I would hope that out of the shooting of Mr. Scalise, there might be an awakening in some circles that each one of us is one bullet away from an unexpected, unforeseen medical catastrophe.  A psychologist I know would have called this being hit with a two by four on the side of the head moment.  I would expand the list from a bullet to one malignant cell, one blood clot, one ruptured vessel in the brainstem, one bacterium, one virus, and one drunk driver.  While some of those have risk factors, virtually none is predictable.  We can screen for cancers, and we can eat right, and that will help, but I, like all doctors and nurses, have seen my share of horror stories: the 29 year-old with aggressive colon cancer, the 24 year-old runner who died after uncomplicated surgery for appendicitis, the 41 year-old man who died from a preventable heart attack, because he couldn’t afford to be screened, a 17 year-old high school student in my class, beautiful, smart, who died after routine thyroid surgery.  Bad stuff can happen to anybody, and not being able to get or to afford care makes a bad situation far worse.

Catastrophes aside, day to day preventive health care gives peace of mind if something isn’t found, and while peace of mind doesn’t have a dollar sign, it has worth: perhaps the pursuit of happiness that is discussed every July fourth.  If something is found early, like a melanoma, an unsuspected heart problem, a small malignancy in the colon, cervix, or prostate, it can be dealt with far more easily, successfully, and yes, cheaply, than waiting until the individual has Stage IV disease and is “found down” or struggles into an emergency department with extensive disease, a bad prognosis, and yes, very expensive, too.

I’m concerned about the 40% of our children covered by Medicaid.  The proportion is not surprisingly higher in the poor, especially in people of color.  A disturbingly large number of children have episodic Medicaid coverage, which is not good for those with chronic diseases, like asthma, who need regular monitoring.  I’m concerned about vaccination status, lead poisoning, and proper nutrition.  If we miss the timeline on these, these children will never catch up and be doomed to a second or lower tier existences.  If we have too many children in this country, which I think we do, then we need more available birth control, not defund Planned Parenthood or take away medical coverage.  What gives?  Let me say it right out:  Paul Ryan is a devout Catholic, and he is going to push the Church’s rules (hopefully not pedophilia, although that is a cheap shot, I admit) down our throats.  Let me keep going.  The Affordable Care Act was signed by a black (half black) president, and that is just too much to tolerate.  In one of my lesser moments in life, my father once accused me of being incredibly irrational.  Yes, I was.  And I learned from it.  (So was my father irrational when it came to the Catastrophic Care Act, which taxed the elderly.)  It’s one thing when I’m irrational.  I hurt the people around me, a very small number.  The Republicans in power are hurting a third of a billion (not counting the rest of the world), because they couldn’t stand a black president and any of his legacy.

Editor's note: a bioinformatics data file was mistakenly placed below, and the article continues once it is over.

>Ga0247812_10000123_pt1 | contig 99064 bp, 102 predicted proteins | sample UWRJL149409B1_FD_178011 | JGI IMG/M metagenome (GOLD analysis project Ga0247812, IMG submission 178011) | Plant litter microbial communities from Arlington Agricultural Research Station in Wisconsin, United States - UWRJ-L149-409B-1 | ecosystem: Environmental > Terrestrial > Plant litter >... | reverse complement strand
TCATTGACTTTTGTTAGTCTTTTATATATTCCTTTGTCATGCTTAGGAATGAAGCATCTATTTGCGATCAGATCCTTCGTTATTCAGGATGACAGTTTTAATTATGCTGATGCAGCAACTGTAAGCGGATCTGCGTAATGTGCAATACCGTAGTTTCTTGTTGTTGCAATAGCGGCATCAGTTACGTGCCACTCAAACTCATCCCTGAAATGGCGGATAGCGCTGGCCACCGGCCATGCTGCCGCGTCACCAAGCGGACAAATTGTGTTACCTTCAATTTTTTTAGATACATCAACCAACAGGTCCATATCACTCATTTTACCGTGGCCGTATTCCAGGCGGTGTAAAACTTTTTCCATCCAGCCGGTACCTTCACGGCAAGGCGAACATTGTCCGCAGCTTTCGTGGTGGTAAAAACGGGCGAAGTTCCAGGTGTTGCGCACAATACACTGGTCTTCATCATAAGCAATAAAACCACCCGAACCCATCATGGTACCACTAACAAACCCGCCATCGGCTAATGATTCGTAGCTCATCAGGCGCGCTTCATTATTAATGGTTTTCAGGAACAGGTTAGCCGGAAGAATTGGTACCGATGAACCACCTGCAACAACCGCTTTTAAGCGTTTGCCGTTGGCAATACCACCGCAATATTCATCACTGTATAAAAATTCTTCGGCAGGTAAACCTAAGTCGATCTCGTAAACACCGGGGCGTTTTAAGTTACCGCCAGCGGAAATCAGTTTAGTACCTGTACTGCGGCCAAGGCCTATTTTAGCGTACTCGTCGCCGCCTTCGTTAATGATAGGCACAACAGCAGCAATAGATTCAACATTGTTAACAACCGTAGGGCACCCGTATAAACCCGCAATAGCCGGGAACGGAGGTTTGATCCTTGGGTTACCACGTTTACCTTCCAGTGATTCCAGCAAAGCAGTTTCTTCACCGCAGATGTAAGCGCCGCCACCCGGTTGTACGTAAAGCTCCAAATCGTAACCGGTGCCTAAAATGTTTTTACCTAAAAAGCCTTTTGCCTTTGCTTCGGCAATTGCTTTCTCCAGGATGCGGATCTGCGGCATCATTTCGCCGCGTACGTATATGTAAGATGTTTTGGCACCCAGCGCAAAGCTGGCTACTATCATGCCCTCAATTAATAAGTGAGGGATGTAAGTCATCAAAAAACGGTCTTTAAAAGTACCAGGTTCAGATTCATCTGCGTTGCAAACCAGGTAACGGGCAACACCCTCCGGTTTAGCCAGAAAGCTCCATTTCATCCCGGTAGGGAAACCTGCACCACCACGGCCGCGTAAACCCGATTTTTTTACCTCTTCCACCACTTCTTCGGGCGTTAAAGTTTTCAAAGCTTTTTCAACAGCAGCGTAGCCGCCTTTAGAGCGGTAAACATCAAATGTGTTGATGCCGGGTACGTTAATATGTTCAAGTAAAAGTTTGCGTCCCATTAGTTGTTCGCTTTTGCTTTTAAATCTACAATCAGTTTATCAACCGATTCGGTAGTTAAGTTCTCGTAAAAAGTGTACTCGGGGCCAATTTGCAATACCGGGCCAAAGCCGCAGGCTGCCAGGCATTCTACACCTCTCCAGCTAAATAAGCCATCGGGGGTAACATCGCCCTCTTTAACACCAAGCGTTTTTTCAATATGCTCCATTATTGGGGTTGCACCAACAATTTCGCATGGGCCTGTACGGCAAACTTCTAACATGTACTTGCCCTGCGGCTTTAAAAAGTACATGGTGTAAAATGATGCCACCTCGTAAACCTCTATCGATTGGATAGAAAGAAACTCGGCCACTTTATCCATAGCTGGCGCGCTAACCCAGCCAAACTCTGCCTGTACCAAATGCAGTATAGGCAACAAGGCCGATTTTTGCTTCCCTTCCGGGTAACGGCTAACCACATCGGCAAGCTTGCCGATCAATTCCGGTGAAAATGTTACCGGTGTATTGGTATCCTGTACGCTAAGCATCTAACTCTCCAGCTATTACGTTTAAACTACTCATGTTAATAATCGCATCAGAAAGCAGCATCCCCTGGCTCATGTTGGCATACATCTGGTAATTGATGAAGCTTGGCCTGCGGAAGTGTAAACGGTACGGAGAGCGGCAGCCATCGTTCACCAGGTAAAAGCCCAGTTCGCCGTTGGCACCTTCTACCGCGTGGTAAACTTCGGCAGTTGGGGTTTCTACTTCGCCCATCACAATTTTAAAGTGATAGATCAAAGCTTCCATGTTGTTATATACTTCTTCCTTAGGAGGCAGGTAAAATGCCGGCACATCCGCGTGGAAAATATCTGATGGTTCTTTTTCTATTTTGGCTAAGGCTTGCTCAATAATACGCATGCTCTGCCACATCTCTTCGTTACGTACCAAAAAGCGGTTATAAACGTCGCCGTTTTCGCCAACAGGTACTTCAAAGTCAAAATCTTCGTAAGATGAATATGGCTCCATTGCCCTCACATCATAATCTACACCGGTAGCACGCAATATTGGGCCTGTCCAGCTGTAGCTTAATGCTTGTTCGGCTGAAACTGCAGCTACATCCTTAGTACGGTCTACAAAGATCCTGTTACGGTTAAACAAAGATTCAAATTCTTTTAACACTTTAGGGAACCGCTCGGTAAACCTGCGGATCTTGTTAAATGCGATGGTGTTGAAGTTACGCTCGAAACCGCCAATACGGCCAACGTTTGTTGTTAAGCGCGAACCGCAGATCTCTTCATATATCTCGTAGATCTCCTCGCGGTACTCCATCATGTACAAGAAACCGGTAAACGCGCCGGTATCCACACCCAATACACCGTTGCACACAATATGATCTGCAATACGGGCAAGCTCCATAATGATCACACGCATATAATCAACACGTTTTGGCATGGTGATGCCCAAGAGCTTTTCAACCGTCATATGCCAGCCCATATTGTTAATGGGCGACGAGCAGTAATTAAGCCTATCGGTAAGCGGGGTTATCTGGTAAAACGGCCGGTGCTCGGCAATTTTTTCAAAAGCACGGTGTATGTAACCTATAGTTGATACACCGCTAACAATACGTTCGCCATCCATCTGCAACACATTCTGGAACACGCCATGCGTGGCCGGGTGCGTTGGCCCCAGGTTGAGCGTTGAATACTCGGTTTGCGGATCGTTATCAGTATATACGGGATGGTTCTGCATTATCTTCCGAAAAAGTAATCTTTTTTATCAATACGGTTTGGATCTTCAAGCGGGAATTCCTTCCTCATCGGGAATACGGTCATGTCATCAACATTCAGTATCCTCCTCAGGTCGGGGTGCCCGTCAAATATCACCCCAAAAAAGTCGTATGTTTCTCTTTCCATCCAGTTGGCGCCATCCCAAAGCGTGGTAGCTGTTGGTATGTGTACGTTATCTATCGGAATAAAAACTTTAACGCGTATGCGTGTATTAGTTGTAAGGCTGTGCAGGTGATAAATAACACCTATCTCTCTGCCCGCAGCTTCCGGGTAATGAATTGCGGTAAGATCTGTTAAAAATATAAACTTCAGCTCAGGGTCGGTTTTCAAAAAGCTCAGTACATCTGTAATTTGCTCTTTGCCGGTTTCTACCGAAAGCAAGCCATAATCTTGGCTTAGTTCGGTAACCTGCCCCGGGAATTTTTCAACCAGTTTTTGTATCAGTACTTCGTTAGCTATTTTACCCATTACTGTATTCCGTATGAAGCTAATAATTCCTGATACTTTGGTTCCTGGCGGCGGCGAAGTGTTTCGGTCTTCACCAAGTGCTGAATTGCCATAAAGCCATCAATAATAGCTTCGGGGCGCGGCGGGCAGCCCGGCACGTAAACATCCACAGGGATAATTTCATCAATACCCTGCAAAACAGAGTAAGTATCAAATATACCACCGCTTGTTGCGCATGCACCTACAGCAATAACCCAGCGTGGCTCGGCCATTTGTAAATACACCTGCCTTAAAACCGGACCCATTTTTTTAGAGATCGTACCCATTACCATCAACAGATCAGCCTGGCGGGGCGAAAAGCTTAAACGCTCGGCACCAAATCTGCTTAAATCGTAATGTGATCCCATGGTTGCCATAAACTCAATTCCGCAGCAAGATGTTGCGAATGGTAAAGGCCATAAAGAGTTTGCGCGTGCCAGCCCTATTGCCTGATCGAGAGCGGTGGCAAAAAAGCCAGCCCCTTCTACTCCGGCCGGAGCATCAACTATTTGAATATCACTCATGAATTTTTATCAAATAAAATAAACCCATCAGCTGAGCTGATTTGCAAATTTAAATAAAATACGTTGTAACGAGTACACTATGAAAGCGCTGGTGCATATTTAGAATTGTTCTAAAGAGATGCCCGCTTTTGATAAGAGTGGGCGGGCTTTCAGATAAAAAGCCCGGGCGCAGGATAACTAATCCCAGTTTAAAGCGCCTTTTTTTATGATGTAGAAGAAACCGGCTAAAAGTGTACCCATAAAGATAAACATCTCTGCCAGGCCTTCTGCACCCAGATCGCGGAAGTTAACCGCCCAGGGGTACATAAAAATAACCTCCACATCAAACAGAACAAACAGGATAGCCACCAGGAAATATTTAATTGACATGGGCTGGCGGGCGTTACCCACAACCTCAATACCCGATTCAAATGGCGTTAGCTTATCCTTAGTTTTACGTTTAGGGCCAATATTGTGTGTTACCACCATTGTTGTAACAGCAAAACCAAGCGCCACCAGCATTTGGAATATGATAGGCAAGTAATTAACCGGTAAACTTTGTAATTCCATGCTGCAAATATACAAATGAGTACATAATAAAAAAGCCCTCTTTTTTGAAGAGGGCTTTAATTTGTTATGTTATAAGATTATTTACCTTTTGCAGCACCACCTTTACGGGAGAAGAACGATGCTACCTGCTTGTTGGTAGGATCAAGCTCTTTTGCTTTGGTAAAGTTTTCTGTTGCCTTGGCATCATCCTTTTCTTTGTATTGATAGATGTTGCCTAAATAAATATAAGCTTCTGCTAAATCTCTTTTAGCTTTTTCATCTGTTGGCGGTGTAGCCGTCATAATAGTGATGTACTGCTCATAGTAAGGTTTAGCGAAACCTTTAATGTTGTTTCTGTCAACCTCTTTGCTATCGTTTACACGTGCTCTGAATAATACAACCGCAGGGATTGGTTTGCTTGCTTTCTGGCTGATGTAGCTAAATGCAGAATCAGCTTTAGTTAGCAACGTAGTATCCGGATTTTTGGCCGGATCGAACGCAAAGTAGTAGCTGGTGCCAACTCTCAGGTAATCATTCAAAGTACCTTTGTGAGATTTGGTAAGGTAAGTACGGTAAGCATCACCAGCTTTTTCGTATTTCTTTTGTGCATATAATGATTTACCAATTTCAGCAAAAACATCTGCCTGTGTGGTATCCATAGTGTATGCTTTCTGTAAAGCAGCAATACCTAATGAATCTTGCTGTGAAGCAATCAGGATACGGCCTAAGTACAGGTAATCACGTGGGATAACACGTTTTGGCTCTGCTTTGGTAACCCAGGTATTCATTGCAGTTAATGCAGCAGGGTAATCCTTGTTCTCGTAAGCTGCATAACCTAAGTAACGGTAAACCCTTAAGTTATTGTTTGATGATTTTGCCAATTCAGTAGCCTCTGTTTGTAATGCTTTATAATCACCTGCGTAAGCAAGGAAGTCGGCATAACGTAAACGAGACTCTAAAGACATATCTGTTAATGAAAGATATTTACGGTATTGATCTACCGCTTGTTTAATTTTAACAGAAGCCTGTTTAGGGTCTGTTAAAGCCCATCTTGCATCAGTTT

What are they thinking?  Do they want more poor people who need more medical care?  Because that is where we are going.  Or do they honestly want to see people die because they aren’t pure in some form?  What is it that they want?  Is it government out of our lives altogether?  Why, when a majority of Americans want Medicare to be left alone, should it be changed?  Why, when a majority of Americans want background checks for firearms, should they not be allowed?  Keeping Medicare is not irrational; wanting background criminal checks before one purchases a weapon is not irrational.

Not making needed preventable and other medical care affordable to every man, woman, and child in this country is irrational.  Not only is it morally right, it will save money in the long run.  Want to save more?  Fund Planned Parenthood and increase family planning.  Wanted children are healthier and will be more productive citizens. It’s necessary, it’s fair.

It’s rational.